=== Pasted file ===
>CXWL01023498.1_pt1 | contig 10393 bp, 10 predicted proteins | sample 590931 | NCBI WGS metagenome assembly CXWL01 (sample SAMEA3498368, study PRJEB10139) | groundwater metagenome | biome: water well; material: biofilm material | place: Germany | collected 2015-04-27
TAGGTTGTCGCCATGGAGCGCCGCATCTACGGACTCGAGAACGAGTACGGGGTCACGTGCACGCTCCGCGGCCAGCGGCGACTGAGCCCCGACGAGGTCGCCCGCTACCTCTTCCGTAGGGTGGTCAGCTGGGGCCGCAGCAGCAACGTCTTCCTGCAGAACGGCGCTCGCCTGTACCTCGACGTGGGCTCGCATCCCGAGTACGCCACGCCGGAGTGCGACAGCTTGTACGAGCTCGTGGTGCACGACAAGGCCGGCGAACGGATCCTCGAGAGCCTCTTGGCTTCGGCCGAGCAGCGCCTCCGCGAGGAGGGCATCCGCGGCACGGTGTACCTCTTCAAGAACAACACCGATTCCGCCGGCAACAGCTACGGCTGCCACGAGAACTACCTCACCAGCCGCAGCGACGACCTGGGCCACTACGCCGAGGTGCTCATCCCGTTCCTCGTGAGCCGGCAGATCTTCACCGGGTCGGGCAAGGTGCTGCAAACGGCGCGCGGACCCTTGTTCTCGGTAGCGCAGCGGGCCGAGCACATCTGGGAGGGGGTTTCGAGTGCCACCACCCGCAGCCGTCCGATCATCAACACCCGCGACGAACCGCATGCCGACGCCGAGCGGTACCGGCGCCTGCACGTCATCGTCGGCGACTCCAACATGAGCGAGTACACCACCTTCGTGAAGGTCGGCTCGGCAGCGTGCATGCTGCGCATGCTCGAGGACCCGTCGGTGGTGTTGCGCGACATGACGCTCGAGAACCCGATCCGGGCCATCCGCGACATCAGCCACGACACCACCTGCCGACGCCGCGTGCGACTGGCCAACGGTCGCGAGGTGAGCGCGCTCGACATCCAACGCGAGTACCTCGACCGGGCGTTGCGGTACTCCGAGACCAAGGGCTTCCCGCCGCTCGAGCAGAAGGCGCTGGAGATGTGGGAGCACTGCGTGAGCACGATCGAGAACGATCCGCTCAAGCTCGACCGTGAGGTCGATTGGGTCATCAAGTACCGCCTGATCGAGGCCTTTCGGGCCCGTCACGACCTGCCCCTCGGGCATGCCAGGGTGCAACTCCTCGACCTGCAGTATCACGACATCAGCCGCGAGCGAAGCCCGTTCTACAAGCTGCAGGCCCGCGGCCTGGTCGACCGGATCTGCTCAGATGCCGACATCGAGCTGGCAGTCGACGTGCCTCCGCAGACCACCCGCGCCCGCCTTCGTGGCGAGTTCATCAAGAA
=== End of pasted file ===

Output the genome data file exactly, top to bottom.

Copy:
>CXWL01023498.1_pt1 | contig 10393 bp, 10 predicted proteins | sample 590931 | NCBI WGS metagenome assembly CXWL01 (sample SAMEA3498368, study PRJEB10139) | groundwater metagenome | biome: water well; material: biofilm material | place: Germany | collected 2015-04-27
TAGGTTGTCGCCATGGAGCGCCGCATCTACGGACTCGAGAACGAGTACGGGGTCACGTGCACGCTCCGCGGCCAGCGGCGACTGAGCCCCGACGAGGTCGCCCGCTACCTCTTCCGTAGGGTGGTCAGCTGGGGCCGCAGCAGCAACGTCTTCCTGCAGAACGGCGCTCGCCTGTACCTCGACGTGGGCTCGCATCCCGAGTACGCCACGCCGGAGTGCGACAGCTTGTACGAGCTCGTGGTGCACGACAAGGCCGGCGAACGGATCCTCGAGAGCCTCTTGGCTTCGGCCGAGCAGCGCCTCCGCGAGGAGGGCATCCGCGGCACGGTGTACCTCTTCAAGAACAACACCGATTCCGCCGGCAACAGCTACGGCTGCCACGAGAACTACCTCACCAGCCGCAGCGACGACCTGGGCCACTACGCCGAGGTGCTCATCCCGTTCCTCGTGAGCCGGCAGATCTTCACCGGGTCGGGCAAGGTGCTGCAAACGGCGCGCGGACCCTTGTTCTCGGTAGCGCAGCGGGCCGAGCACATCTGGGAGGGGGTTTCGAGTGCCACCACCCGCAGCCGTCCGATCATCAACACCCGCGACGAACCGCATGCCGACGCCGAGCGGTACCGGCGCCTGCACGTCATCGTCGGCGACTCCAACATGAGCGAGTACACCACCTTCGTGAAGGTCGGCTCGGCAGCGTGCATGCTGCGCATGCTCGAGGACCCGTCGGTGGTGTTGCGCGACATGACGCTCGAGAACCCGATCCGGGCCATCCGCGACATCAGCCACGACACCACCTGCCGACGCCGCGTGCGACTGGCCAACGGTCGCGAGGTGAGCGCGCTCGACATCCAACGCGAGTACCTCGACCGGGCGTTGCGGTACTCCGAGACCAAGGGCTTCCCGCCGCTCGAGCAGAAGGCGCTGGAGATGTGGGAGCACTGCGTGAGCACGATCGAGAACGATCCGCTCAAGCTCGACCGTGAGGTCGATTGGGTCATCAAGTACCGCCTGATCGAGGCCTTTCGGGCCCGTCACGACCTGCCCCTCGGGCATGCCAGGGTGCAACTCCTCGACCTGCAGTATCACGACATCAGCCGCGAGCGAAGCCCGTTCTACAAGCTGCAGGCCCGCGGCCTGGTCGACCGGATCTGCTCAGATGCCGACATCGAGCTGGCAGTCGACGTGCCTCCGCAGACCACCCGCGCCCGCCTTCGTGGCGAGTTCATCAAGAA